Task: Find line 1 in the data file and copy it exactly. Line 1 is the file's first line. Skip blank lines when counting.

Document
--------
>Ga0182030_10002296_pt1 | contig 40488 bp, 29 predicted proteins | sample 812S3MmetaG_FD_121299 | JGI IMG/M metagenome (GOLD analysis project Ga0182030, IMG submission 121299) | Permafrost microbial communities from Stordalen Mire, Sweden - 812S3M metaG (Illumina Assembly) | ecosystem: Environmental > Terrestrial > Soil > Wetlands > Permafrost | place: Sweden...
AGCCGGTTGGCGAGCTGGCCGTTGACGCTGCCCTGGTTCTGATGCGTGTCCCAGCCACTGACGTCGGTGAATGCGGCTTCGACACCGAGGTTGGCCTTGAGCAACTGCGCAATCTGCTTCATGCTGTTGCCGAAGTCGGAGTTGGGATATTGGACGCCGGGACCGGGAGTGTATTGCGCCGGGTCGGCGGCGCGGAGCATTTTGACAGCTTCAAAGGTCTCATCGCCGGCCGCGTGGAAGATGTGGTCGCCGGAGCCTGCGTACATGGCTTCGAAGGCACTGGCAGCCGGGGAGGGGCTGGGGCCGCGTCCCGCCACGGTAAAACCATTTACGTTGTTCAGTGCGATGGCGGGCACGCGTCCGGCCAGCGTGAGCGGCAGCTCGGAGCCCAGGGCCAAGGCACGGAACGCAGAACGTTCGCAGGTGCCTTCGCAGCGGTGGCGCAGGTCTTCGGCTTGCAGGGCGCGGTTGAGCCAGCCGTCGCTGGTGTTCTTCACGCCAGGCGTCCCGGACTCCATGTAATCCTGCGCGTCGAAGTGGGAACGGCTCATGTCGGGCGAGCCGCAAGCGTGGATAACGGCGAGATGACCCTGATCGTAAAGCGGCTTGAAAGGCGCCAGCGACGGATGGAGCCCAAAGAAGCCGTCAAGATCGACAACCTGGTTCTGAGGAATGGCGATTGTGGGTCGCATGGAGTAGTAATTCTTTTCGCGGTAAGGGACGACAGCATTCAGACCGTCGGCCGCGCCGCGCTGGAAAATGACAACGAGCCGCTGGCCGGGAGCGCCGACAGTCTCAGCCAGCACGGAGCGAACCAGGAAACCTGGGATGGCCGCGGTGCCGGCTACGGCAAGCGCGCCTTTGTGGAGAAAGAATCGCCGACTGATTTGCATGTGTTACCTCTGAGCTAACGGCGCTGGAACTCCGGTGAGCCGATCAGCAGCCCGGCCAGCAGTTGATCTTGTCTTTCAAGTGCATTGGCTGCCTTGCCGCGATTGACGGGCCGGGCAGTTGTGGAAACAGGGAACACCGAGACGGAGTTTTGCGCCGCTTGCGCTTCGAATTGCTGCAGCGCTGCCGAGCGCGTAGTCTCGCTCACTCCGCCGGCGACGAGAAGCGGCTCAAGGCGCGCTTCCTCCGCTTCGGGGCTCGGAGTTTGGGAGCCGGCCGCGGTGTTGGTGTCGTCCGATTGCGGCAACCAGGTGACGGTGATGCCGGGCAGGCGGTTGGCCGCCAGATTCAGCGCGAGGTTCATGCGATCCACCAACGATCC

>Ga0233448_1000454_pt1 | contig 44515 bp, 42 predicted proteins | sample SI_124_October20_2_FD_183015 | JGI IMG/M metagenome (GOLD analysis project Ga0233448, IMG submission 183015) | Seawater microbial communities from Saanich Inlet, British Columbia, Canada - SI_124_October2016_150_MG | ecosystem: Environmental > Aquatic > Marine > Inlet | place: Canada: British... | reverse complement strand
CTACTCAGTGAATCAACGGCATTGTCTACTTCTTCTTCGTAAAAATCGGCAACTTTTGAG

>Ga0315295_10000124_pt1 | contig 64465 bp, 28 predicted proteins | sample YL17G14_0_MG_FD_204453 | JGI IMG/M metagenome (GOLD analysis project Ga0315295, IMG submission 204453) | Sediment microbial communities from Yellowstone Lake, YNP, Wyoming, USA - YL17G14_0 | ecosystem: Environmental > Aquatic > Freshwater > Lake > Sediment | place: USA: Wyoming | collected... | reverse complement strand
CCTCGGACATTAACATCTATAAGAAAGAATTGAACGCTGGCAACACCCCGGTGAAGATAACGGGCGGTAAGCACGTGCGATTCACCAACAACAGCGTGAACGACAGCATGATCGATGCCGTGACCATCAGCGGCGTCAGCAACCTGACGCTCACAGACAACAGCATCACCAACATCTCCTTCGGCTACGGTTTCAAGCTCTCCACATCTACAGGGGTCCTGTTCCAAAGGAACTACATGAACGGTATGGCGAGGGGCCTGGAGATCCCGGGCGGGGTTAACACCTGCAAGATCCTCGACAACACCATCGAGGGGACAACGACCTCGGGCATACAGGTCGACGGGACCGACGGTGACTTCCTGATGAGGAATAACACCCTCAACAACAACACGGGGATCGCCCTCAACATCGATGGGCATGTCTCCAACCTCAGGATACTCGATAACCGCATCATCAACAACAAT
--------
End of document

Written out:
>Ga0182030_10002296_pt1 | contig 40488 bp, 29 predicted proteins | sample 812S3MmetaG_FD_121299 | JGI IMG/M metagenome (GOLD analysis project Ga0182030, IMG submission 121299) | Permafrost microbial communities from Stordalen Mire, Sweden - 812S3M metaG (Illumina Assembly) | ecosystem: Environmental > Terrestrial > Soil > Wetlands > Permafrost | place: Sweden...